IN THE UNITED STATES BANKRUPTCY COURT
FOR THE NORTHERN DISTRICT OF CALIFORNIA
|DO NOT PUBLISH
This case disposition has no value as precedent and is not intended for publication. Any publication, either in print or electronically, is contrary to the intent and wishes of the court.
SIX RIVERS PRODUCE, INC., No. 97-11341
THE PRODUCE EXCHANGE, INC.,
v. A.P. No. 97-1164
SIX RIVERS PRODUCE, INC., et al.,
Debtor Six Rivers Produce, Inc., ("Debtor") is a dealer in fruits and vegetables. Prior to
bankruptcy, it purchased agricultural products from plaintiff The Produce Exchange,
Inc.("TPE"), but did not pay for them. The debtor transferred the accounts receivable generated
from the sale of TPE's products to defendant Six Rivers National Bank ("Bank") pursuant to a
factoring agreement. In this adversary proceeding, TPE asserts its rights under the Perishable
Agricultural Commodities Act ("PACA"), 7 U.S.C. section 499 et seq. Its motion for summary
judgment is now before the court.
The court notes that this adversary proceeding is improper to the extent it seeks a money
judgment against the Debtor. Claims against a debtor in bankruptcy are asserted by filing a proof
of claim; a creditor cannot obtain a higher priority by suing a debtor in bankruptcy court. TPE
has made no showing that it is entitled to meaningful injunctive or non-monetary relief against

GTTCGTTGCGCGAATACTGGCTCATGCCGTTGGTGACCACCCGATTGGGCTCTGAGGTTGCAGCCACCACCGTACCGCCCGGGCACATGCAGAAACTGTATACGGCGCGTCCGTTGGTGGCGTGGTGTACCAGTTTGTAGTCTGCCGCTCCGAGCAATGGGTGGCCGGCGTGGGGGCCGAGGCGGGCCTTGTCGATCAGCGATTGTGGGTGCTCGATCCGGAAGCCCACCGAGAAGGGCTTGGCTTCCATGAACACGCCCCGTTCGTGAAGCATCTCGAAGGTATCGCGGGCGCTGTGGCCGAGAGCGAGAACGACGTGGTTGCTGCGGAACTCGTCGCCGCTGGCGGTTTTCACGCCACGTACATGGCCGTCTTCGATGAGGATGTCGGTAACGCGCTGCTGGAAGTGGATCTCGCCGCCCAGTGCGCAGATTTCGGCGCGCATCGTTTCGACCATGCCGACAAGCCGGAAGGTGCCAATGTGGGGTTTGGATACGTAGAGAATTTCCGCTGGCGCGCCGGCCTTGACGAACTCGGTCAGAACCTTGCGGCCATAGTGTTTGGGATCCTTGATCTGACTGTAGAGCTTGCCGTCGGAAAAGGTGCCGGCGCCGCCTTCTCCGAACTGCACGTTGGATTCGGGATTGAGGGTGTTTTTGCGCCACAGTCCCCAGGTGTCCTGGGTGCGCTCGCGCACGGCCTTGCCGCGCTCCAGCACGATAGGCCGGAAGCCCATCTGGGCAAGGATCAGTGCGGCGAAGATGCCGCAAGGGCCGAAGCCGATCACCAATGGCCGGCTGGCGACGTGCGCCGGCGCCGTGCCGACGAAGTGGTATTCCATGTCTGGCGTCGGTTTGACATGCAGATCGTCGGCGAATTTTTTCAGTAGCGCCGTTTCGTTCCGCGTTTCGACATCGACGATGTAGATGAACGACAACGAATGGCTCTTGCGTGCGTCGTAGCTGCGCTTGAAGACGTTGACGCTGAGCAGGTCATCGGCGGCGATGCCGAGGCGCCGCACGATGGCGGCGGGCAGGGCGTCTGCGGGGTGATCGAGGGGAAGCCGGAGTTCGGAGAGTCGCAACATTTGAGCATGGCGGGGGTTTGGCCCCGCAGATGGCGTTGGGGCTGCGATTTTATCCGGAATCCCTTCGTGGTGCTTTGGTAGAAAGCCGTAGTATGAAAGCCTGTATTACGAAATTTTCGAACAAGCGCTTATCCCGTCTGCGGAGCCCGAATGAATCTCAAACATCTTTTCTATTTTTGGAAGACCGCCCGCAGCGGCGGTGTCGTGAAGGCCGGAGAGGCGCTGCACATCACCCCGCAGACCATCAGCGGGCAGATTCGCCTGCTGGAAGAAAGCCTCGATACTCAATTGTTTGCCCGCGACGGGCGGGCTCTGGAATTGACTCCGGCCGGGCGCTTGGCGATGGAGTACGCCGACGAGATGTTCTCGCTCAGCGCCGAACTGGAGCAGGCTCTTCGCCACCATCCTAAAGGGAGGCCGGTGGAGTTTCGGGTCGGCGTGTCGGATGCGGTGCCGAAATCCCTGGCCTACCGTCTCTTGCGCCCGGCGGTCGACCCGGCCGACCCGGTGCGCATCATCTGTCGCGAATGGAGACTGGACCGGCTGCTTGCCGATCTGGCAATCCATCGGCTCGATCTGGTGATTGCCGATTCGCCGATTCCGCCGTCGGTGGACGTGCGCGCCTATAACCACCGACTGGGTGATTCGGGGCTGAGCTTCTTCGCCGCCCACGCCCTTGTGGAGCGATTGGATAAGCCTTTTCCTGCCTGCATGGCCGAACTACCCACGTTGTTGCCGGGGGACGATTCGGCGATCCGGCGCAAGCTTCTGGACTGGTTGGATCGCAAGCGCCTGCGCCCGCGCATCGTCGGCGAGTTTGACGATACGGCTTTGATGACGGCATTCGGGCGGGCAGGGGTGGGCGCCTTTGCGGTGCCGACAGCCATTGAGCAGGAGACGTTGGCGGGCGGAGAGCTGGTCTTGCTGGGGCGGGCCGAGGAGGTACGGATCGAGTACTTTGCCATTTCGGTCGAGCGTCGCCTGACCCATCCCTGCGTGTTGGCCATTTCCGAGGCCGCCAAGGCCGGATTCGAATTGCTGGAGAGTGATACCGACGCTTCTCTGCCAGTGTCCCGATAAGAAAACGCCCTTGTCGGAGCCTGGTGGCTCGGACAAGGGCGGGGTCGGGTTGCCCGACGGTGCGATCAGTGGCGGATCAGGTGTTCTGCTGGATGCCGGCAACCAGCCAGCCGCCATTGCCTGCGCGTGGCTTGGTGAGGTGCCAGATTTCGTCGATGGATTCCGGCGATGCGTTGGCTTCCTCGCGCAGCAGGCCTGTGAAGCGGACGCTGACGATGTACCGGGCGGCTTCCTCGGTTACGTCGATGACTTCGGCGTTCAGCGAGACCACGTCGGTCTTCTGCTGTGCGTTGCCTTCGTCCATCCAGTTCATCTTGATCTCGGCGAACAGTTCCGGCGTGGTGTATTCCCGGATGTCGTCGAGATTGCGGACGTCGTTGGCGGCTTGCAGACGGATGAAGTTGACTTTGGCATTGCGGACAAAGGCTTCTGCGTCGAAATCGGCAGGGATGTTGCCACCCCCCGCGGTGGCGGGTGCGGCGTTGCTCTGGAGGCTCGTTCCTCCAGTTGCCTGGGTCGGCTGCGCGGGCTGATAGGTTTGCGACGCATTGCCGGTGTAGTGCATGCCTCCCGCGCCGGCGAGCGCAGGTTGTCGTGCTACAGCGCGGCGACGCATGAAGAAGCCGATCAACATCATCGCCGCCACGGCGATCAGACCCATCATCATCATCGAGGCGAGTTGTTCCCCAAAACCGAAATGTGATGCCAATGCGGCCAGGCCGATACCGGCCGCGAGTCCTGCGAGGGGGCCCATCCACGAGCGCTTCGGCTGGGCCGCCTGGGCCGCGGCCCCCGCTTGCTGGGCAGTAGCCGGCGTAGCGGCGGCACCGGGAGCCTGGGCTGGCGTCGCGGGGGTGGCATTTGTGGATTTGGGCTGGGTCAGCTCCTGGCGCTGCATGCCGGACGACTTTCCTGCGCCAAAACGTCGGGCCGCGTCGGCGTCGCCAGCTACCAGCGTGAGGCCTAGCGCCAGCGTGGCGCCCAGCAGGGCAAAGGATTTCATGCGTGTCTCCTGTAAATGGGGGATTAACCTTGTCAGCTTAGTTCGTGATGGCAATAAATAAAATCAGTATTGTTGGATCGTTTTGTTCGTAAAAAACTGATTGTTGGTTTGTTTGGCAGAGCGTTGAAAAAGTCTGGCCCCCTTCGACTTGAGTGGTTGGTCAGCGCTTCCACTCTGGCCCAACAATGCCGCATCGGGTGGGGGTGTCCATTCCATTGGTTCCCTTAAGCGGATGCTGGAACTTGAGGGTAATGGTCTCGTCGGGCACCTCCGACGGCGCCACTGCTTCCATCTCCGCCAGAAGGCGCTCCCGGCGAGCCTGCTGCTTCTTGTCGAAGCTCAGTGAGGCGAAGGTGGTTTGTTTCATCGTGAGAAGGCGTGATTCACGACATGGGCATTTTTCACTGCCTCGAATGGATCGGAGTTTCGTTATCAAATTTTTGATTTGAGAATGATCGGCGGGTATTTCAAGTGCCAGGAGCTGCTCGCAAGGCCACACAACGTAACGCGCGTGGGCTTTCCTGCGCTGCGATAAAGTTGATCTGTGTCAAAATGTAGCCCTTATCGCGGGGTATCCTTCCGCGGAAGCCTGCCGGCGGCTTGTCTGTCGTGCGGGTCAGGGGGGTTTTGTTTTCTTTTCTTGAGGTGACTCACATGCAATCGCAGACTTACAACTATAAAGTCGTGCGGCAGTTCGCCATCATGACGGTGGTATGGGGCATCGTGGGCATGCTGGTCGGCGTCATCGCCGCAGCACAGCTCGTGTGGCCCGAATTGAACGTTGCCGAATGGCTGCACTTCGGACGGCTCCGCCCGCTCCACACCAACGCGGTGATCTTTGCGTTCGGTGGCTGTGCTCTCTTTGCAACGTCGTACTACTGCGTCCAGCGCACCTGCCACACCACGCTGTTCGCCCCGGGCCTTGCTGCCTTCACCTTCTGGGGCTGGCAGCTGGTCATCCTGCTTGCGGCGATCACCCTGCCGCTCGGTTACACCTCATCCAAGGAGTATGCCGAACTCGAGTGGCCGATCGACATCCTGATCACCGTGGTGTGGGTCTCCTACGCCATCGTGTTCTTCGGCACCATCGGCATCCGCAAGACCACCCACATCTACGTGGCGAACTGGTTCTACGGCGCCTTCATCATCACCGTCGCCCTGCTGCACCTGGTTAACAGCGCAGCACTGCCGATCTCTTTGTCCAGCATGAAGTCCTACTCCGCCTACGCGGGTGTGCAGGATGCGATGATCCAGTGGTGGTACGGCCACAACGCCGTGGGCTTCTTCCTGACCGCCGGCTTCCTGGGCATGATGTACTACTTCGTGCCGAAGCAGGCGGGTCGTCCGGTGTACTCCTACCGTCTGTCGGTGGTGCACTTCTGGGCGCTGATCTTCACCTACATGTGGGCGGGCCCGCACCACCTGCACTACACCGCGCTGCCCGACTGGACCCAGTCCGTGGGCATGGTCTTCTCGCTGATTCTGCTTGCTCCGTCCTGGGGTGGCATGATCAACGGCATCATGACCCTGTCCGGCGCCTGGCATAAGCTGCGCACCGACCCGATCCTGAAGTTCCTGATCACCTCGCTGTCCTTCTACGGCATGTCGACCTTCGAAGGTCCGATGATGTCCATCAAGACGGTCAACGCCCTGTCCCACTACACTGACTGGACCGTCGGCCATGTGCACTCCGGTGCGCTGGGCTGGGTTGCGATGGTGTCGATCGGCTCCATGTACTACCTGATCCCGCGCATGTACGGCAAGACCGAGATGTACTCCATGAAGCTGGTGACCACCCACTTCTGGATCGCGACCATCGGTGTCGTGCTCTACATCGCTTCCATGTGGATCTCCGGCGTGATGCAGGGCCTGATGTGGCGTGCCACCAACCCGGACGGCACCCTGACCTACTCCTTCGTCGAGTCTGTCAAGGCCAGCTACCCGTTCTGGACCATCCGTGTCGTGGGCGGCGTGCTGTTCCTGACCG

the Debtor; the deed has been done.
The real dispute here is between TPE and the Bank. As part of its financing of the Debtor's
receivables, the Bank purchased and collected receivables generated by the sale of PTE's
produce. The real issue is whether the Bank must turn this money over to PTE.
A bank which collects receivables of a debtor subject to PACA rights is obligated to honor
those rights. In re Richmond Produce Co., Inc.
, 112 B.R. 364 (Bkrtcy.N.D.Cal.1990). The court
is unpersuaded by the Bank's argument that it is a bona fide purchaser rather than a financer. Its
agreement with the Debtor was a typical loan device. The fact that the Debtor was required to
"buy back" any uncollectible receivables "purchased" by the Bank is alone enough to belie the
Bank's position that in substance it was anything other than a lender.
The court also sees as irrelevant that the Debtor may have used the Bank's money to pay other
PACA claimants. It did not pay TPE, which is all TPE need show. The court also finds no
prejudicial delays on TPE's part.
Defendants are not liable for TPE's attorneys' fees. TPE may collect such fees out of a
common fund it may have created, to the extent any third parties are benefitted by this ruling,
after proper notice to those parties. TPE shall have judgment against defendants James and Judi
Gupton and the Bank only in the amount of $58,625.31, together with interest at the federal rate
from and after June 20, 1997, and costs of suit.
Insofar as the complaint seeks a monetary recovery against the Debtor it will be dismissed
without prejudice to proper claims procedures. The court sees no basis for any sort of priority
claim, but any such assertion must be made on notice to all creditors and is a base case matter
not properly raised in an adversary proceeding. See section 503(b) of the Bankruptcy Code
(requiring notice before a priority claim can be considered) and FRBP 7001.
Subject to the above limitations, TPE's motion for summary judgment will be granted.
Counsel for TPE shall submit an appropriate form of order and a form of judgment.
Dated: January 14, 1998 _______________________
U. S. Bankruptcy